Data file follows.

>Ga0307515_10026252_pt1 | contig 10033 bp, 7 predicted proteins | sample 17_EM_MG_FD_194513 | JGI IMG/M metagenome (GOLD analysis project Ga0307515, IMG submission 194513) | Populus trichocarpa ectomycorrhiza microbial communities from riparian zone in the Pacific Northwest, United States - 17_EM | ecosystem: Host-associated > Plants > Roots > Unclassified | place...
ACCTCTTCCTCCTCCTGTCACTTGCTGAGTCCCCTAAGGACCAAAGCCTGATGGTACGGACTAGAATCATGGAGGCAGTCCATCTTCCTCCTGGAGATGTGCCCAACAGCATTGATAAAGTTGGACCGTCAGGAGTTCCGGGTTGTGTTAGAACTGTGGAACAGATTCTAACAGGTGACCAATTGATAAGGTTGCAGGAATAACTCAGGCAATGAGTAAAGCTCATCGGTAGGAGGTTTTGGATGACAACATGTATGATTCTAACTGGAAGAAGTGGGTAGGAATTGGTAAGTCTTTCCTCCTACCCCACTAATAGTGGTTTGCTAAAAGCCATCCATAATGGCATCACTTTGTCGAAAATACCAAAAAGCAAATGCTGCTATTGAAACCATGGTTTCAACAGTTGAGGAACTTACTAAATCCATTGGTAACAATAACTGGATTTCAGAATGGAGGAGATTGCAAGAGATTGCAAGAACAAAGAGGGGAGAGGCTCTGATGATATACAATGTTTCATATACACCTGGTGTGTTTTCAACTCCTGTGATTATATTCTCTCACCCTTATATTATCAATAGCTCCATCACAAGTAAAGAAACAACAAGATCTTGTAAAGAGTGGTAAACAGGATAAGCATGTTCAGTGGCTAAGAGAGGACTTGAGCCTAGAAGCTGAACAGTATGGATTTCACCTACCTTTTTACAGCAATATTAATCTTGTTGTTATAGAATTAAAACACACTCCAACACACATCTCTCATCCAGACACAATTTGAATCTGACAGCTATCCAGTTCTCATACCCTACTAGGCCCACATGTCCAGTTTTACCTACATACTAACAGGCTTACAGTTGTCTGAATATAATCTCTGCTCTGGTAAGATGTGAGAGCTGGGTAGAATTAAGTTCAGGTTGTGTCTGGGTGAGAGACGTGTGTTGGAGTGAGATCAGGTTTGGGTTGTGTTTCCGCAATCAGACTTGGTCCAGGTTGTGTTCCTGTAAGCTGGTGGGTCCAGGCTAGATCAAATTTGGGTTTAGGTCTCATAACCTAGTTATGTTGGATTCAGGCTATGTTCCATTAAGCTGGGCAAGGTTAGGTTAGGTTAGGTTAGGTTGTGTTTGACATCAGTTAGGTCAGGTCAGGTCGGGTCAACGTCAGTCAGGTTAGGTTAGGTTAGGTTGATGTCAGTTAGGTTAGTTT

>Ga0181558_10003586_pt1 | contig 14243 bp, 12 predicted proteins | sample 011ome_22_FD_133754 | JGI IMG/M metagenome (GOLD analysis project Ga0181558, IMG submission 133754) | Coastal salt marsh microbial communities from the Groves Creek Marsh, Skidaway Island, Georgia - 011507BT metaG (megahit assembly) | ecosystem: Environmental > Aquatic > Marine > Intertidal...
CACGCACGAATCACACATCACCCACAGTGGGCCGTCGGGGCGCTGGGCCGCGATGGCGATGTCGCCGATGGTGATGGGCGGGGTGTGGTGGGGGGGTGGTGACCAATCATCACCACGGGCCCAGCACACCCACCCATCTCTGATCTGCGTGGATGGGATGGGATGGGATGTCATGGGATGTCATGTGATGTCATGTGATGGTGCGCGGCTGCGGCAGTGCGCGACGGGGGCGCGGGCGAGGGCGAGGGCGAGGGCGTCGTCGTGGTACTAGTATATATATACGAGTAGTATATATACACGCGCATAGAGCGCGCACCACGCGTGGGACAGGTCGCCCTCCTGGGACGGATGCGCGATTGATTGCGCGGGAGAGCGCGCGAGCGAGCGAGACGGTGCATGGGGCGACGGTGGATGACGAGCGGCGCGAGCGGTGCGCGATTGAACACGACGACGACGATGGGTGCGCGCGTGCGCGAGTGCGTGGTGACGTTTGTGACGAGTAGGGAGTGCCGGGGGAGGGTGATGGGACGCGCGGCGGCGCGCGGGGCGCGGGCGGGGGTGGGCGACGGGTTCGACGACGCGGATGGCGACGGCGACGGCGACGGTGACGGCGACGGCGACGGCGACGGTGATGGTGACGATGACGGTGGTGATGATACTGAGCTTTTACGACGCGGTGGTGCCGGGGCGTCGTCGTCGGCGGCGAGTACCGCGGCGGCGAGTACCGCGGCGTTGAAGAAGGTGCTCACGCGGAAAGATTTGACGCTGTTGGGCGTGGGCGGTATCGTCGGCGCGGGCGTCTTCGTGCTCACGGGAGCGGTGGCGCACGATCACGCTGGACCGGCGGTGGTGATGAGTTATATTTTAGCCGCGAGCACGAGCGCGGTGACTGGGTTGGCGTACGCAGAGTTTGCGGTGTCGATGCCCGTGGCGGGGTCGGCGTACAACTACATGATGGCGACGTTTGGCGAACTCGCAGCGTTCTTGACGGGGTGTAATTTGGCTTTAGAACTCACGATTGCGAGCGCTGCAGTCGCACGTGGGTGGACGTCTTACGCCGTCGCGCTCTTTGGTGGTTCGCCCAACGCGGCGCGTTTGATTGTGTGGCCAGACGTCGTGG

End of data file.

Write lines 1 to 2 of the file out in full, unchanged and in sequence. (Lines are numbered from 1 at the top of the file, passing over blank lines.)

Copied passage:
>Ga0307515_10026252_pt1 | contig 10033 bp, 7 predicted proteins | sample 17_EM_MG_FD_194513 | JGI IMG/M metagenome (GOLD analysis project Ga0307515, IMG submission 194513) | Populus trichocarpa ectomycorrhiza microbial communities from riparian zone in the Pacific Northwest, United States - 17_EM | ecosystem: Host-associated > Plants > Roots > Unclassified | place...
ACCTCTTCCTCCTCCTGTCACTTGCTGAGTCCCCTAAGGACCAAAGCCTGATGGTACGGACTAGAATCATGGAGGCAGTCCATCTTCCTCCTGGAGATGTGCCCAACAGCATTGATAAAGTTGGACCGTCAGGAGTTCCGGGTTGTGTTAGAACTGTGGAACAGATTCTAACAGGTGACCAATTGATAAGGTTGCAGGAATAACTCAGGCAATGAGTAAAGCTCATCGGTAGGAGGTTTTGGATGACAACATGTATGATTCTAACTGGAAGAAGTGGGTAGGAATTGGTAAGTCTTTCCTCCTACCCCACTAATAGTGGTTTGCTAAAAGCCATCCATAATGGCATCACTTTGTCGAAAATACCAAAAAGCAAATGCTGCTATTGAAACCATGGTTTCAACAGTTGAGGAACTTACTAAATCCATTGGTAACAATAACTGGATTTCAGAATGGAGGAGATTGCAAGAGATTGCAAGAACAAAGAGGGGAGAGGCTCTGATGATATACAATGTTTCATATACACCTGGTGTGTTTTCAACTCCTGTGATTATATTCTCTCACCCTTATATTATCAATAGCTCCATCACAAGTAAAGAAACAACAAGATCTTGTAAAGAGTGGTAAACAGGATAAGCATGTTCAGTGGCTAAGAGAGGACTTGAGCCTAGAAGCTGAACAGTATGGATTTCACCTACCTTTTTACAGCAATATTAATCTTGTTGTTATAGAATTAAAACACACTCCAACACACATCTCTCATCCAGACACAATTTGAATCTGACAGCTATCCAGTTCTCATACCCTACTAGGCCCACATGTCCAGTTTTACCTACATACTAACAGGCTTACAGTTGTCTGAATATAATCTCTGCTCTGGTAAGATGTGAGAGCTGGGTAGAATTAAGTTCAGGTTGTGTCTGGGTGAGAGACGTGTGTTGGAGTGAGATCAGGTTTGGGTTGTGTTTCCGCAATCAGACTTGGTCCAGGTTGTGTTCCTGTAAGCTGGTGGGTCCAGGCTAGATCAAATTTGGGTTTAGGTCTCATAACCTAGTTATGTTGGATTCAGGCTATGTTCCATTAAGCTGGGCAAGGTTAGGTTAGGTTAGGTTAGGTTGTGTTTGACATCAGTTAGGTCAGGTCAGGTCGGGTCAACGTCAGTCAGGTTAGGTTAGGTTAGGTTGATGTCAGTTAGGTTAGTTT